Abstract: There are different interpretations of which core values e-government build on and promote. Some scholars see egovernment as a direct follower to New Public Management (NPM), and as such supporting and promoting values and principles from the business sector. Others see e-government as a promoter of bureaucratic values supporting and promoting the values of traditional weberian ideal bureaucracy. The main issue in this paper is management strategy for public administration. Three examples of such management strategies are examined and compared: traditional bureaucracy, New Public Management and e-government. When investigating these strategies it is necessary to distinguish between strategy as idea and strategy in action. Core values of the management strategies are reconstructed and used as a lens through which a case study of e-government is analyzed. The implemented egovernment-solution comprise values from both NPM and bureaucracy. Neither bureaucracy nor NPM alone supply the core values for e-government as a practical management strategy. The paper concludes with a dialectical structure where Bureaucracy is the thesis, NPM the anti-thesis and e-government the practical synthesis.

Journal ArticleDOI
TL;DR: Results indicate research is required in the areas of: (a) IT value stream proposition, (b) human-computer interaction, (c) legal/ethical issues surrounding mobile computing-enabled activities, and (d) organizational/societal impact and change precipitated by mobile computing technologies.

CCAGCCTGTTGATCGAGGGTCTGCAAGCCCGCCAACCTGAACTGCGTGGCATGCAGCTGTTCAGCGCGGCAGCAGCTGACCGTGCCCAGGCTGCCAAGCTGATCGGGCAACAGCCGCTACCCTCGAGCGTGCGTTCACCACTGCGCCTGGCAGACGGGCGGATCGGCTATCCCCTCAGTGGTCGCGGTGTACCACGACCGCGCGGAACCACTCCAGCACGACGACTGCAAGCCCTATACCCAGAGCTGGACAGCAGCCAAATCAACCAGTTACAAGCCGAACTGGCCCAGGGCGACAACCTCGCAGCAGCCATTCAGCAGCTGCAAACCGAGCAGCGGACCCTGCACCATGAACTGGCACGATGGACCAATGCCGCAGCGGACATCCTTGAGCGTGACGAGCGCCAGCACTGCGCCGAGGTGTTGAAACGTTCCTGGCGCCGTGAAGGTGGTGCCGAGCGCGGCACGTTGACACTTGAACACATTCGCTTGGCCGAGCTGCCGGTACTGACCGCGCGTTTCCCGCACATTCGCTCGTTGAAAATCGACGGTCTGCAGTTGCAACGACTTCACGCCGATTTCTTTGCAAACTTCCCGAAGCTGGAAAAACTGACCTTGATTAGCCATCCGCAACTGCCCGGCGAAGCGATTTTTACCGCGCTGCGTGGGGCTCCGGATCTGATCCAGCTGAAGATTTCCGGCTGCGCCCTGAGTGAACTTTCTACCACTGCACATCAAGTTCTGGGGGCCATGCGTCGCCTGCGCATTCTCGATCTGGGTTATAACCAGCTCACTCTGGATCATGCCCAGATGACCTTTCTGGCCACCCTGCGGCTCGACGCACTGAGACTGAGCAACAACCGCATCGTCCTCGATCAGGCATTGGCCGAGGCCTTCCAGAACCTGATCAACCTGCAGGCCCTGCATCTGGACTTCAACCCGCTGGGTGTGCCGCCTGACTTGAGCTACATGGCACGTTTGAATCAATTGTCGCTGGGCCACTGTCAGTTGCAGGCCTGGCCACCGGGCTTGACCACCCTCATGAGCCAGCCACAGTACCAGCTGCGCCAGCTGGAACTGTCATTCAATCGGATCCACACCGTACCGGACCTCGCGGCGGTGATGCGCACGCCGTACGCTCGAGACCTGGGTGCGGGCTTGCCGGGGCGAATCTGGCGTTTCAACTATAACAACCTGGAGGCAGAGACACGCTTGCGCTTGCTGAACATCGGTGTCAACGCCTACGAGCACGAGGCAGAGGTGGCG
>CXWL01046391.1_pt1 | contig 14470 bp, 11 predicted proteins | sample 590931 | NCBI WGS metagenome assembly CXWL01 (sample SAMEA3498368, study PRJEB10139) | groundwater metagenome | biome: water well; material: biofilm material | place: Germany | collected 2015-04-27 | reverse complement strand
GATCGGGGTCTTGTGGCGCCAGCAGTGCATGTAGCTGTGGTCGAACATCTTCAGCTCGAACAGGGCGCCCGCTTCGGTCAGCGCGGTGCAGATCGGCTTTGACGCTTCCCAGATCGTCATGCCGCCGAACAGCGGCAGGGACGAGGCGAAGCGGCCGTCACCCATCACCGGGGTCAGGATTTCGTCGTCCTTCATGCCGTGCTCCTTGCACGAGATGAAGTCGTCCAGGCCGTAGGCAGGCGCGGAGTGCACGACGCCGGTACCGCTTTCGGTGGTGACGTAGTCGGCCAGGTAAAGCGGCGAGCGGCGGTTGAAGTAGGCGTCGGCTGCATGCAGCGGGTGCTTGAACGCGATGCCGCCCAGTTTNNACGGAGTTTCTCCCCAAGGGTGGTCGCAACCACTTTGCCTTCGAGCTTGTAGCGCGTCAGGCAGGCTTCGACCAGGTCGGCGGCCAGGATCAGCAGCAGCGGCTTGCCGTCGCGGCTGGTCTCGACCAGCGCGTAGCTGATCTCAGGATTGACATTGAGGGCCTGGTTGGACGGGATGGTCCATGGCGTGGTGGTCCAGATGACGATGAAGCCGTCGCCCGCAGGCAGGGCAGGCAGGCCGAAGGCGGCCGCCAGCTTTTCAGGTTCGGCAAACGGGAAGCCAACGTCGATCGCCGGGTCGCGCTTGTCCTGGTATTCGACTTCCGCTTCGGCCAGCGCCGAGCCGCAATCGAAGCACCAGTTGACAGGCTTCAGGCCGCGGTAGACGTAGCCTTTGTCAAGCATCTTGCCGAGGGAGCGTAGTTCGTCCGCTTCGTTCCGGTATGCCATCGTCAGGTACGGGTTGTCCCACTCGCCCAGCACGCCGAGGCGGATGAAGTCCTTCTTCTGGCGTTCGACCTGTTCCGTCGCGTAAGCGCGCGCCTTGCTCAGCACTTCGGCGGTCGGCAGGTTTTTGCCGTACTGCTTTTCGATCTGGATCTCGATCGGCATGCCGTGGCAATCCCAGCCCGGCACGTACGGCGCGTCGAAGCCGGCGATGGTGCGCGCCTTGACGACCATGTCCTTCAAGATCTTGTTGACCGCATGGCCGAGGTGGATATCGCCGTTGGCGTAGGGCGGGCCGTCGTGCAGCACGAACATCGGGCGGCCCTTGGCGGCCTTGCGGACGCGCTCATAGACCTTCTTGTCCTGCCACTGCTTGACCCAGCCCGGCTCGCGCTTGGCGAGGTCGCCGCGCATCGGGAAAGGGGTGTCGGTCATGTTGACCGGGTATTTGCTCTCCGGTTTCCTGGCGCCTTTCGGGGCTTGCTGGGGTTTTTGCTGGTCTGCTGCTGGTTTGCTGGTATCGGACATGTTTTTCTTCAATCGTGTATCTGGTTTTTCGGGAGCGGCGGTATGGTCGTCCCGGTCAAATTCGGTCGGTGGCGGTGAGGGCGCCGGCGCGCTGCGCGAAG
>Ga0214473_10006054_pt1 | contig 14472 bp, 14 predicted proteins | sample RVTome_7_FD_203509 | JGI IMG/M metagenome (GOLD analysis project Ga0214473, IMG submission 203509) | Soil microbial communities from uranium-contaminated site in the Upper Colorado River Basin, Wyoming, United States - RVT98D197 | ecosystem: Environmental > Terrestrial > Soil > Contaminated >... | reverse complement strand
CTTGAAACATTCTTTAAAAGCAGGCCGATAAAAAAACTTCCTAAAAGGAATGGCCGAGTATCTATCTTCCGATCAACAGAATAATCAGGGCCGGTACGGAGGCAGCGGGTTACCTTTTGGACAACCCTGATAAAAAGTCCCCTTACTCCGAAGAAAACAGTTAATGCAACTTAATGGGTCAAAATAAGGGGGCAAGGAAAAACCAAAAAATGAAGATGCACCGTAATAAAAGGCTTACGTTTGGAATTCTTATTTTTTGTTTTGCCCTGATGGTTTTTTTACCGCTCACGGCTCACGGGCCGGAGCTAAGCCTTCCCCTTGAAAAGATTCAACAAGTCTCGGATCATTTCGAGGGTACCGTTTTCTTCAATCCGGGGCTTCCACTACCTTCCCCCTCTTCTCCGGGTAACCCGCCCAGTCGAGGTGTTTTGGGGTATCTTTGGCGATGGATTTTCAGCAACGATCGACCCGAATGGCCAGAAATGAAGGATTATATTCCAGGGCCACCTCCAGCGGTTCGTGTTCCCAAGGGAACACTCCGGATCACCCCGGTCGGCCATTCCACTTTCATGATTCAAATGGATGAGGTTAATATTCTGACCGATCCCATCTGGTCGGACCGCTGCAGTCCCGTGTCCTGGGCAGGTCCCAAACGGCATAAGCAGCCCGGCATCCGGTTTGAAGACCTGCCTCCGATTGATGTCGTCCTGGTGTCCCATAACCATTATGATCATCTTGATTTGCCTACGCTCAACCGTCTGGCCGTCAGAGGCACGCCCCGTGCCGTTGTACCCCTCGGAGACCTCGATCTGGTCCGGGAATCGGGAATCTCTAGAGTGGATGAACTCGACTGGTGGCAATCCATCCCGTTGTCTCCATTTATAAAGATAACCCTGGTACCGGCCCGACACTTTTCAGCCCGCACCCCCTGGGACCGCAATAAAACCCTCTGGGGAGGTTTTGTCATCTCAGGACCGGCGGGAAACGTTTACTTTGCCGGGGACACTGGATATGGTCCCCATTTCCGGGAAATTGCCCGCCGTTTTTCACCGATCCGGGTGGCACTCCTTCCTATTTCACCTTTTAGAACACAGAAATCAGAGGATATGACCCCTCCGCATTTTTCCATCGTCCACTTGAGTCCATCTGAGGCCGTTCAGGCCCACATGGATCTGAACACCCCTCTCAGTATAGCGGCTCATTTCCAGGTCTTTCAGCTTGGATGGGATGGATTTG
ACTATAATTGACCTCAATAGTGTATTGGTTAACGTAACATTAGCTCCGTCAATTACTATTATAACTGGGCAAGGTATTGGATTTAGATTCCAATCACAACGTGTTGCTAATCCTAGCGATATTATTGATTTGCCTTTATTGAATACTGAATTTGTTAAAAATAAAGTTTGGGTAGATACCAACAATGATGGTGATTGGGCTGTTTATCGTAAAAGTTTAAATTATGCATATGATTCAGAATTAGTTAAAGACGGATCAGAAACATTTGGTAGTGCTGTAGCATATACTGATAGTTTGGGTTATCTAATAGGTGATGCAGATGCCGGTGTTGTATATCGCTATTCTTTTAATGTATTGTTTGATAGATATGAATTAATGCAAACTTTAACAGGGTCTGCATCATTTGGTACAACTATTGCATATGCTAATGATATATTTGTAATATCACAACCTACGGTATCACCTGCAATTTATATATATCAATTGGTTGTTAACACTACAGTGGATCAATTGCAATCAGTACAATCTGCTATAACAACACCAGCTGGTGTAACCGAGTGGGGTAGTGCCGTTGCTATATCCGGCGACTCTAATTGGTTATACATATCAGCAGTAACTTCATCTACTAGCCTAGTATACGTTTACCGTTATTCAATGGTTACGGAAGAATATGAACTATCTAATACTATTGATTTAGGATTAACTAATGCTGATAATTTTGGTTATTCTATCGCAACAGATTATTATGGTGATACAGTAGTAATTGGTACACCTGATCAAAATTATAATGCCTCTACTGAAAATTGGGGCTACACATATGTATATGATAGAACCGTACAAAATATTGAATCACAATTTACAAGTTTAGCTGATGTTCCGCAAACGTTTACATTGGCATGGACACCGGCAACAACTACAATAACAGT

Abstract: We analyze mobile computing trends in research and practice between the years 2000–2009 with an inductive categorization of 806 articles in nineteen leading academic, crossover, and practitioner outlets. We integrate this categorization with previous research in mobile commerce and e-business in order to provide the most comprehensive categorization to date. Using this categorization, we next investigate trends in the discussion and research on mobile computing. From these trends, we develop a comprehensive framework that addresses both where mobile computing research has been over the past ten years, but also areas of opportunity for future research. Results indicate research is required in the areas of: (a) IT value stream proposition (both within and outside the firm), (b) human-computer interaction (designing usable mobile computing systems), (c) legal/ethical issues surrounding mobile computing-enabled activities, and (d) organizational/societal impact and change precipitated by mobile computing technologies.

Journal ArticleDOI
TL;DR: It was found that each CMC satisfied different motivations for its use, and that overall CMC best fulfilled information seeking, convenience, connectivity, and content management motivations.